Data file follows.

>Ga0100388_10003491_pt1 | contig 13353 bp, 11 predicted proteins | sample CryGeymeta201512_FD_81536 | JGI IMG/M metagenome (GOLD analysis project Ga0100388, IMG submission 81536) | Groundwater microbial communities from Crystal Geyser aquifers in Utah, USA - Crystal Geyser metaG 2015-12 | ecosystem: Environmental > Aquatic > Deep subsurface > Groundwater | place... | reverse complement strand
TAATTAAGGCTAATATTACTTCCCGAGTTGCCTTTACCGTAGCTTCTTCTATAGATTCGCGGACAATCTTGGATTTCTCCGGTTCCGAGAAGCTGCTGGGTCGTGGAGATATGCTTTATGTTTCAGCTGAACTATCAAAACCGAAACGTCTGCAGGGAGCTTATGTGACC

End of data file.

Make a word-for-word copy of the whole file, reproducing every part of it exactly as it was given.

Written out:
>Ga0100388_10003491_pt1 | contig 13353 bp, 11 predicted proteins | sample CryGeymeta201512_FD_81536 | JGI IMG/M metagenome (GOLD analysis project Ga0100388, IMG submission 81536) | Groundwater microbial communities from Crystal Geyser aquifers in Utah, USA - Crystal Geyser metaG 2015-12 | ecosystem: Environmental > Aquatic > Deep subsurface > Groundwater | place... | reverse complement strand
TAATTAAGGCTAATATTACTTCCCGAGTTGCCTTTACCGTAGCTTCTTCTATAGATTCGCGGACAATCTTGGATTTCTCCGGTTCCGAGAAGCTGCTGGGTCGTGGAGATATGCTTTATGTTTCAGCTGAACTATCAAAACCGAAACGTCTGCAGGGAGCTTATGTGACC